US regulatory agency makes ‘big change’ to increase the number of participants from under-represented groups in drug testing.
The US Food and Drug Administration (FDA) will soon require researchers and companies seeking approval for late-stage clinical trials to submit a plan for ensuring diversity among trial participants.
It is well known men and women can react differently to pharmacological agents. Sometimes the differences can have serious side effects, even resulting in death. So when a clinician reads a paper about the positive propertied results from the use of a trial agent it is vital they know information about the research participants. In addition to gender, this includes age, race, disability and general health. So, this move by the FDA in the United States, is to be congratulated. Regulators in other jurisdictions should consider similar moves.
Nonetheless, “this is the biggest change in the regulatory landscape for clinical-trial diversity in the last three decades”, says Thomas Hwang, a physician at the Dana-Farber Cancer Institute in Boston, Massachusetts, who has expertise in pharmaceutical regulation1.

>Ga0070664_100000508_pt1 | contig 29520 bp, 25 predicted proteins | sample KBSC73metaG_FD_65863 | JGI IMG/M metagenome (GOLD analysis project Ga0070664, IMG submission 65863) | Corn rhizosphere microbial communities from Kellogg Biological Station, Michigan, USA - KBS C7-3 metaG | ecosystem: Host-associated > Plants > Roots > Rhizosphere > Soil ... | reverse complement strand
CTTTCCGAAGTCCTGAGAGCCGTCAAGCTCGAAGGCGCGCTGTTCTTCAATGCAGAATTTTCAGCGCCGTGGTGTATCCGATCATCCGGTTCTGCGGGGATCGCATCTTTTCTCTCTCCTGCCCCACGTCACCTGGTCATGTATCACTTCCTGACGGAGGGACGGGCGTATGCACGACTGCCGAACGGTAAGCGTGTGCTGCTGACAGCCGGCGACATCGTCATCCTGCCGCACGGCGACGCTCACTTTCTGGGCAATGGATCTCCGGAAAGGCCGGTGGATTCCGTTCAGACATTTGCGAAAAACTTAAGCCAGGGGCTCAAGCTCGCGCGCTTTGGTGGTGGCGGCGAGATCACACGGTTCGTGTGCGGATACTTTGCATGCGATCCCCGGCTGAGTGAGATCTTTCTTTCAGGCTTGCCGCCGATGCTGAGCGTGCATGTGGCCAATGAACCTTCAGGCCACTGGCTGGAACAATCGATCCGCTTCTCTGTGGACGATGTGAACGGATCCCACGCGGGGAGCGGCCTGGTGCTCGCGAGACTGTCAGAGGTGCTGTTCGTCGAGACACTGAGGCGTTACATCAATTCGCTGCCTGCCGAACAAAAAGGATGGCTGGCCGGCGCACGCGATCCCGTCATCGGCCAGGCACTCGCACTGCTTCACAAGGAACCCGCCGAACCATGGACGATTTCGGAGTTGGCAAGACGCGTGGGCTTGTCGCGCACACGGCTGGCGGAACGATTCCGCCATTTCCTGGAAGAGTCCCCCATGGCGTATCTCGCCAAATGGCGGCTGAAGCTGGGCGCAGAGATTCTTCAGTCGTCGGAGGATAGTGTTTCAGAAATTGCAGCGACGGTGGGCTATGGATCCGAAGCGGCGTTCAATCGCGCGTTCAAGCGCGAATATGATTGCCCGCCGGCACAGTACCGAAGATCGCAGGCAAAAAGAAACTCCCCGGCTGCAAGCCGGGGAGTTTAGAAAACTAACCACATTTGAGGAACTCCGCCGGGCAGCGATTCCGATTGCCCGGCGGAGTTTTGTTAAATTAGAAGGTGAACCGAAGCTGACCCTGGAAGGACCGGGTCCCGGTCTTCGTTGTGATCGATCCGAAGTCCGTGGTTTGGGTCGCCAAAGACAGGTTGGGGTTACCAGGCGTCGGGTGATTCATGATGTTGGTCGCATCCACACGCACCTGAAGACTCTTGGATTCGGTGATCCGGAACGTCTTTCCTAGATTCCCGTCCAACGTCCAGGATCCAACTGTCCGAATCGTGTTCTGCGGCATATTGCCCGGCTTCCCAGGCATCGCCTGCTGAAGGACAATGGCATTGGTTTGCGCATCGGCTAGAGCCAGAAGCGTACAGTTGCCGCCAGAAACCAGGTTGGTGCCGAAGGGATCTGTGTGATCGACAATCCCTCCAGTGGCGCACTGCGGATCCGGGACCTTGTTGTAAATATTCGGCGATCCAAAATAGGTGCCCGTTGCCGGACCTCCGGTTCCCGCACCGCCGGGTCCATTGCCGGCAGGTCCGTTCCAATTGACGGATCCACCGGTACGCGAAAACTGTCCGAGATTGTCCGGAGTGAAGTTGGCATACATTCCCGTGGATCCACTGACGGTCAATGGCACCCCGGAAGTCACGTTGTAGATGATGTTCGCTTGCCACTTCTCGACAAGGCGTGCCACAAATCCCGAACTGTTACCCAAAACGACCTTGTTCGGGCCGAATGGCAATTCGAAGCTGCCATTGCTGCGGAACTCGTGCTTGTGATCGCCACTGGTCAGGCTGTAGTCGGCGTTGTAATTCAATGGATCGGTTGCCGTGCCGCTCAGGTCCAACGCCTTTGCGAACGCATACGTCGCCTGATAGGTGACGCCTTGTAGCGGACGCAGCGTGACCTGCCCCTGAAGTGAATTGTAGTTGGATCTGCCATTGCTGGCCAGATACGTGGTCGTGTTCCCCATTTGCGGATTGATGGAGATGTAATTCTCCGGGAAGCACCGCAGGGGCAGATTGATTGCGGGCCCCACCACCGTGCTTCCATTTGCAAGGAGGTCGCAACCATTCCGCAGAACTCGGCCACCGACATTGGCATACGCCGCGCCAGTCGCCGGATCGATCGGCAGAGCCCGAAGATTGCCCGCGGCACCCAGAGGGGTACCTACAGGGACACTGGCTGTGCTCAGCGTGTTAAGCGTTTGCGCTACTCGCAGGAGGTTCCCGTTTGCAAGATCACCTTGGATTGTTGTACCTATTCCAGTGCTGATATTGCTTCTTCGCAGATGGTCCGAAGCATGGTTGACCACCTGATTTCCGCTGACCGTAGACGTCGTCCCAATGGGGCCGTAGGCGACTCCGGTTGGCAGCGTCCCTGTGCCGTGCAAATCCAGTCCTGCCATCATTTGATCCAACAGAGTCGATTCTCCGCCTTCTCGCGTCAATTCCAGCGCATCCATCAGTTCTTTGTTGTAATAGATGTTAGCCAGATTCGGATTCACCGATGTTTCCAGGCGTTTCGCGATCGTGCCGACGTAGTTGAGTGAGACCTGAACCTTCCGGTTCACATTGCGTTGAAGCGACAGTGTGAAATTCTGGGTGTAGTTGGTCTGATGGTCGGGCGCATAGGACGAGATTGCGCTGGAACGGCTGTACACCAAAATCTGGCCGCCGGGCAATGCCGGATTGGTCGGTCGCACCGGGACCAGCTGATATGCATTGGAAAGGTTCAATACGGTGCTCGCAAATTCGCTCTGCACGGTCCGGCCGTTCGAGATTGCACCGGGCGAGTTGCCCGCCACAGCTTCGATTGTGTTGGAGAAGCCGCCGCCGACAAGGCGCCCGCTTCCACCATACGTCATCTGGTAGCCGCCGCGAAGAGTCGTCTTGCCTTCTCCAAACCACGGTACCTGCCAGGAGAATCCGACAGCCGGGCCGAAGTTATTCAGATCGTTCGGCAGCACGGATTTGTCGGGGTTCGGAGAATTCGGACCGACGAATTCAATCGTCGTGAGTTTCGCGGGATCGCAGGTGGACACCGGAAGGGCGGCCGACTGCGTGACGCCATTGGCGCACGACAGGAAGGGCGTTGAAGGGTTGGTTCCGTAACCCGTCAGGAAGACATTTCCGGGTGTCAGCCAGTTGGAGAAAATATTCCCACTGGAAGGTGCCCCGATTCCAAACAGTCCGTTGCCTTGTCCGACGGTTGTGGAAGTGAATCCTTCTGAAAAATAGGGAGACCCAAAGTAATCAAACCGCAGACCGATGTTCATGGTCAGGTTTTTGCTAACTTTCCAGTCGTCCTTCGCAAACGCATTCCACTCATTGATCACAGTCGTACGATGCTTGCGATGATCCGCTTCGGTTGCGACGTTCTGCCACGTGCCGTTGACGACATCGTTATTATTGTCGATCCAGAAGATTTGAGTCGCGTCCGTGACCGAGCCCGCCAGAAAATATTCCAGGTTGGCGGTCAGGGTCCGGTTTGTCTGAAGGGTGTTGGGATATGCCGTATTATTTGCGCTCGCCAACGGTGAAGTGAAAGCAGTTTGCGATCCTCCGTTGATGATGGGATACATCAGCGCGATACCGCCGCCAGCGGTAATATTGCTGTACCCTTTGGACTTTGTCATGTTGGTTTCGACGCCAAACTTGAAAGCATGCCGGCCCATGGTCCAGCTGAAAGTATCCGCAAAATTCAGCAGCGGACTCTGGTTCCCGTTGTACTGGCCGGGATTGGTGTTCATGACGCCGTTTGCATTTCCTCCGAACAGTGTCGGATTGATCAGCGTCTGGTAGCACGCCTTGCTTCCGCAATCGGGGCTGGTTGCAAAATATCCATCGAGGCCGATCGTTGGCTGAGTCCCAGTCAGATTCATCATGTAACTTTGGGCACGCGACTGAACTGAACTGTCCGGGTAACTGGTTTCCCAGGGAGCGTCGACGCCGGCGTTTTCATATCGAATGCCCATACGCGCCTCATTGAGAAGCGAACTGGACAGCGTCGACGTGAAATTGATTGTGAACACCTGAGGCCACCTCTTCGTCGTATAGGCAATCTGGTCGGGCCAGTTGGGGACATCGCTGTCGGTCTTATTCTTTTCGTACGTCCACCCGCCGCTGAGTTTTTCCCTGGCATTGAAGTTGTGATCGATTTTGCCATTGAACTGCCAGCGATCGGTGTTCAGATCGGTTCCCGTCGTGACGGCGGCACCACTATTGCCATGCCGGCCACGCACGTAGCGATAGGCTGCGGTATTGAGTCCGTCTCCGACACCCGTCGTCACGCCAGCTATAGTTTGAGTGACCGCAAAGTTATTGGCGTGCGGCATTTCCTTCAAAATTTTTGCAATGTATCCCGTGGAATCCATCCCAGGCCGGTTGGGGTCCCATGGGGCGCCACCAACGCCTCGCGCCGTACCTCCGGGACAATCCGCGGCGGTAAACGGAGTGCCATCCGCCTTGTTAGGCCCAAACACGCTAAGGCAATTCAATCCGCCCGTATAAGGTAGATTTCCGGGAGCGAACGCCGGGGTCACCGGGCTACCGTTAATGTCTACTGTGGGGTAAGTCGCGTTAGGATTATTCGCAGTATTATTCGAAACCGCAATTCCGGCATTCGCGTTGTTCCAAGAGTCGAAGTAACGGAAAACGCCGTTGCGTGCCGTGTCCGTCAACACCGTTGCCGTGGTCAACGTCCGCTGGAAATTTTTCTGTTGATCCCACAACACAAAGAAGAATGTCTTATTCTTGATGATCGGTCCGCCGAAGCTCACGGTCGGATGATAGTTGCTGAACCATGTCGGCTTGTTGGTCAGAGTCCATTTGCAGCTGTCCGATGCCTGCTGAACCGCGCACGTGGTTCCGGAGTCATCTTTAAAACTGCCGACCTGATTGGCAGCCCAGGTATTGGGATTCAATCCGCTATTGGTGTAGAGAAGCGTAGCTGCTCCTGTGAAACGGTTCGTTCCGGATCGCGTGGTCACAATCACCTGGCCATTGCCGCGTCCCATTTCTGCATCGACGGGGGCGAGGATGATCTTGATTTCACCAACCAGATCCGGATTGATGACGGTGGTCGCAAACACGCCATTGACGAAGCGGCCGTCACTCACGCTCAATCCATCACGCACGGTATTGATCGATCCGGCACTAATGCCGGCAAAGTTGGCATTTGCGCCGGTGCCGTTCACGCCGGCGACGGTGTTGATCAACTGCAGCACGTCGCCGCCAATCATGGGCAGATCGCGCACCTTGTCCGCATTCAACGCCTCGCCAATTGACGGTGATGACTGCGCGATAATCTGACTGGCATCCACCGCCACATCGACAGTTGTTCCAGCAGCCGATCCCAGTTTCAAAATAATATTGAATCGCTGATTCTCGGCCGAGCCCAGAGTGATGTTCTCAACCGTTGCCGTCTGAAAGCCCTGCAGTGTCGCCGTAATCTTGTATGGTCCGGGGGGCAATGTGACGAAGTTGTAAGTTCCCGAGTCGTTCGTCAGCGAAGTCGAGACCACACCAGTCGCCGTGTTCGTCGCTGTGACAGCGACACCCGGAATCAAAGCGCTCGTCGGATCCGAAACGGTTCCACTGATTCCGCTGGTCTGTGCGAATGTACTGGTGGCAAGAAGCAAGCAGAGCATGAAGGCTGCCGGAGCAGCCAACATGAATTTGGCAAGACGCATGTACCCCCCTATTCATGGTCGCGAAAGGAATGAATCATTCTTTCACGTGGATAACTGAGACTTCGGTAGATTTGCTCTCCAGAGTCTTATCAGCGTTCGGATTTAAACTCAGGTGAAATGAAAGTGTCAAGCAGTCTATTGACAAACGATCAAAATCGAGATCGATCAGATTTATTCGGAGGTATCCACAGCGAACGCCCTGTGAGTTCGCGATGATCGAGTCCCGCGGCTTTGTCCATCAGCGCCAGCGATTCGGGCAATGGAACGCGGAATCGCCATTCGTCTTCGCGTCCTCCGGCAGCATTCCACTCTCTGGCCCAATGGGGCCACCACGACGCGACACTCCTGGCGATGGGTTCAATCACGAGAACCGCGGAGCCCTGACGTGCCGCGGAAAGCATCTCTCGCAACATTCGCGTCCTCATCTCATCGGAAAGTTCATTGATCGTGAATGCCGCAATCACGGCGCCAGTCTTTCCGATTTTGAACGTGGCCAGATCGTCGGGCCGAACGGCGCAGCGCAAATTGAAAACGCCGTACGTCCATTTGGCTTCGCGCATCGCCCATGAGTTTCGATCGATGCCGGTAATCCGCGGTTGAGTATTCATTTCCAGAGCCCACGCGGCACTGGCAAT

The diversity requirement arrives in the wake of a 2022 report from the US National Academies of Sciences, Engineering and Medicine, which found that, although the representation of white women in clinical trials has improved, progress has “largely stalled” for minority racial and ethnic groups. Older adults, pregnant people and individuals with disabilities remain severely under-represented — and, in some cases, excluded — from US clinical research, the report found. For example, a recent analysis of new cancer therapeutics approved by the FDA between 2012 and 2017 found that 79% of the clinical trials that were used to support the FDA’s decisions adequately represented women — but only 27% adequately represented older adults, and only 11% met the bar for minority racial and ethnic groups2. (In this case, ‘adequately represented’ means that the percentage of, say, women enrolled in a cancer trial approximately matches the proportion of women in the United States who have that type of cancer.)